“John, darling,” she purred, “you will do everything you are told to by the doctors while I am away, won’t you?” and she caressed his forehead with her soft hand. “So that I may not have to worry as dreadfully as I have been doing, when I come back. It has made me quite ill—that is why I must go to Carlsbad. You will be good now; so that I may find you as strong and handsome as ever on my return.” Then she bent and kissed him.
He promised faithfully, and she never saw the whimsical gleam in his eyes, because for the moment having gained her end her faculties had resumed their normal condition, which was not one of superlative sensitiveness. Like everything else in her utilitarian equipment, fine perceptions were only assumed when the magnitude of the goal in view demanded their presence. And even then they merely went as far as sentinels to warn or encourage her in the progress of her aims, never wasting themselves upon irrelevant objects.
When her scented presence had left the room, John Derringham clasped his hands behind his head, and, before he was aware of it, his lips had murmured “Thank God!”
And then Nemesis fell upon him—his schoolboy sensation of recreation-time at hand left him, and a blank sense of failure and hopeless bondage took its place.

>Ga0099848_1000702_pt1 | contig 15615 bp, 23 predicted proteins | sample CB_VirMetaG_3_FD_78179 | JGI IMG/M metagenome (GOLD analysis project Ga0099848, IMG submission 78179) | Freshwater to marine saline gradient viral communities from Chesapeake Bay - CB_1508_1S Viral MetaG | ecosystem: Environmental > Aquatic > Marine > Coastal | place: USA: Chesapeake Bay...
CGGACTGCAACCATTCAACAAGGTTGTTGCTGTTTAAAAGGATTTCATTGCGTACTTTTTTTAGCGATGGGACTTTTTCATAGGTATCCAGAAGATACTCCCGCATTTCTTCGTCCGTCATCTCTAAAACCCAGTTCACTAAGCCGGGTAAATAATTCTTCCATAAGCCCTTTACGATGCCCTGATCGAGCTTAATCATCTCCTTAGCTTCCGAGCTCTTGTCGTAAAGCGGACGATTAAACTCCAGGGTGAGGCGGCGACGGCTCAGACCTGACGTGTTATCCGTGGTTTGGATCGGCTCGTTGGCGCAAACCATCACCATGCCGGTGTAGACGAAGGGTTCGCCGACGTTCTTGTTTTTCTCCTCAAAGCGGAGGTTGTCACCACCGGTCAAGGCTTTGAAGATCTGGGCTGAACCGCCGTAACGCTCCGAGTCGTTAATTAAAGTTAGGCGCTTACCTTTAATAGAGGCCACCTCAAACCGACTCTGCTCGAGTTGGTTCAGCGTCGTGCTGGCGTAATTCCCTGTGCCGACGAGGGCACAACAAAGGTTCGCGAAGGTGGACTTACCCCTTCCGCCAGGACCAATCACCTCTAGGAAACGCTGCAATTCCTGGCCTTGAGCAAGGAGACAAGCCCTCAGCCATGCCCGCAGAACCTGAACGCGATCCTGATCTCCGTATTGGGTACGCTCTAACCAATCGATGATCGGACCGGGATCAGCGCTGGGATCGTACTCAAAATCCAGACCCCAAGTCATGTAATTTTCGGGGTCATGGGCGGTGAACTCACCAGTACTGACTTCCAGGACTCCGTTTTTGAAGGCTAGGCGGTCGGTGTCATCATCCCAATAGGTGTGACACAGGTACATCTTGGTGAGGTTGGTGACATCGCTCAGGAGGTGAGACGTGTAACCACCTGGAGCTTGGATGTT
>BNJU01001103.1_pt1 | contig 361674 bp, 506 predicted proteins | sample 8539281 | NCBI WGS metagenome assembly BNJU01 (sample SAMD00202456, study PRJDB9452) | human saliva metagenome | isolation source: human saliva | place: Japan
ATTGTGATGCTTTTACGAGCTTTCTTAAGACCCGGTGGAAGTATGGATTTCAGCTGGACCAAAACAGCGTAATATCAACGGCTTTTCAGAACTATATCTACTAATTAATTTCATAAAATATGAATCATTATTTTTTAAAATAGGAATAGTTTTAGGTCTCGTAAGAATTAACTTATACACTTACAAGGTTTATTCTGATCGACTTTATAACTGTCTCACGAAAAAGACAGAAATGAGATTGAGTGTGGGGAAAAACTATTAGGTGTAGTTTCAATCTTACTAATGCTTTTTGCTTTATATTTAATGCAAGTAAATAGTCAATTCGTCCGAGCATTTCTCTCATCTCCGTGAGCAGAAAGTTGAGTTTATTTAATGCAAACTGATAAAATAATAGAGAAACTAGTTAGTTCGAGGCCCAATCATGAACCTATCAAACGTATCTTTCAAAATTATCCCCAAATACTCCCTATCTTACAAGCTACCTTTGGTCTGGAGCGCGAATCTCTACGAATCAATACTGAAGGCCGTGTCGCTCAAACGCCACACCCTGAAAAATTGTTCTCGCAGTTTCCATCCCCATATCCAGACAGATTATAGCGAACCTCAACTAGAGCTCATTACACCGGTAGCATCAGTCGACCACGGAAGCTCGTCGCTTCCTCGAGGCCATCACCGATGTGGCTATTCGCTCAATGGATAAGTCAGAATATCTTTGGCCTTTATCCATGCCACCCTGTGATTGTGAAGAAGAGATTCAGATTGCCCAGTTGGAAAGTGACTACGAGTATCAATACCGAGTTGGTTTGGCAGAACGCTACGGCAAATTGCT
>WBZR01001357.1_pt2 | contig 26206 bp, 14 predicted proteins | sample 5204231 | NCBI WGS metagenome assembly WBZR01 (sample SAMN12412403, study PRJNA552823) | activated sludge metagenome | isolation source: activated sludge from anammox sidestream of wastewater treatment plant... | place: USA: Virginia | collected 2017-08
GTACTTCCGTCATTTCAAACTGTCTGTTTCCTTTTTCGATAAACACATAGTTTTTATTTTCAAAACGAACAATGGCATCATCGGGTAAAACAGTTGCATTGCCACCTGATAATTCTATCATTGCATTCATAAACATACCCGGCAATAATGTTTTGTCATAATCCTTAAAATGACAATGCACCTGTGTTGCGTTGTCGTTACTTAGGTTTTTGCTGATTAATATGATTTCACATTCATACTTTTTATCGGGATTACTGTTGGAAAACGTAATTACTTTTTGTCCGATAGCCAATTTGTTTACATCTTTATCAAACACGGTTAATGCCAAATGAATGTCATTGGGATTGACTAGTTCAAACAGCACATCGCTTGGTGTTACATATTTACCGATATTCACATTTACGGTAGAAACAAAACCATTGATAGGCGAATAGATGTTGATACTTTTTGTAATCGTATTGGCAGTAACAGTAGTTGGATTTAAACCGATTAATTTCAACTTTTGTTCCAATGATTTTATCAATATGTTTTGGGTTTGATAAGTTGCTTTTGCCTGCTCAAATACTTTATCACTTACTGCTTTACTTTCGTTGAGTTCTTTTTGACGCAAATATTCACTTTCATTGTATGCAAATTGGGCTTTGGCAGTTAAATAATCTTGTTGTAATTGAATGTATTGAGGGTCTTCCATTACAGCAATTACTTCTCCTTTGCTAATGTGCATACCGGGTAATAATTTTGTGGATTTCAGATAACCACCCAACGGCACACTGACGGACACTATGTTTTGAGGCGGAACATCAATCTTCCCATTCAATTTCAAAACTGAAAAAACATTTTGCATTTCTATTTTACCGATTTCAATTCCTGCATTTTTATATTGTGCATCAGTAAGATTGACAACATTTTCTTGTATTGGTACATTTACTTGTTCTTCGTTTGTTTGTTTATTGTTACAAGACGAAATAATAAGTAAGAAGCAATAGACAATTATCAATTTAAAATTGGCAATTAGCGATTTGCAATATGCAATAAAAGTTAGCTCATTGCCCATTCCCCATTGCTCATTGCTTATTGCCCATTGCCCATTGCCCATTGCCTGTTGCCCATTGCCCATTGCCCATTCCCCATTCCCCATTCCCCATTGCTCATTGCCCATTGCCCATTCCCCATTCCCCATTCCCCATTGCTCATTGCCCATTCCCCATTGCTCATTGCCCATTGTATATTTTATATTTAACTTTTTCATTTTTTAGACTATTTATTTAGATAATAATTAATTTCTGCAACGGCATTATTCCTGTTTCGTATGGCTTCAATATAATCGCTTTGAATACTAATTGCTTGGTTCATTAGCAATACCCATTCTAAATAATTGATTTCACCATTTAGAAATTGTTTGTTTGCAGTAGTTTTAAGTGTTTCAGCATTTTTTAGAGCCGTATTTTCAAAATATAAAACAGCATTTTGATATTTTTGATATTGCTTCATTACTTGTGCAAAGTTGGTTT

Surely he had bartered his soul for a very inadequate mess of pottage.
And where would he sink to under this scorpion whip? Where would go all his fine aspirations which, even in spite of all the juggling of political life, still lived in his aims. Halcyone would have understood.
“Oh! my love!” he cried. “My tender love!”
Then that part of him which was strong reasserted itself. He would not give way to this repining, the thing was done and he must make the best of it. He asked for some volumes from the library. He would read, and he sent the faithful and adoring Brome to request Miss Clinker to send him up the third and fourth volume of “The Decline and Fall of the Roman Empire.” He often turned to Gibbon when he was at war with things. The perfect balance of the English soothed him—and he felt he would read of Julian, for whom in his heart he felt a sympathy.
Arabella brought the volumes herself, and placed them on his table, and then went to settle some roses in a vase before she left the room.
A thin slip of paper fell out of one of the books as he opened it, and he read it absently while he turned the pages.
On the top was a date in pencil, and in a methodical fashion there was written in red ink:
“Notes for the instruction of M. E.,” and then underneath, “Subjects to be talked of at dinner to-night—Was there cause for Julian’s apostasy? What appealed most to Julian in the old religions—etc., etc.”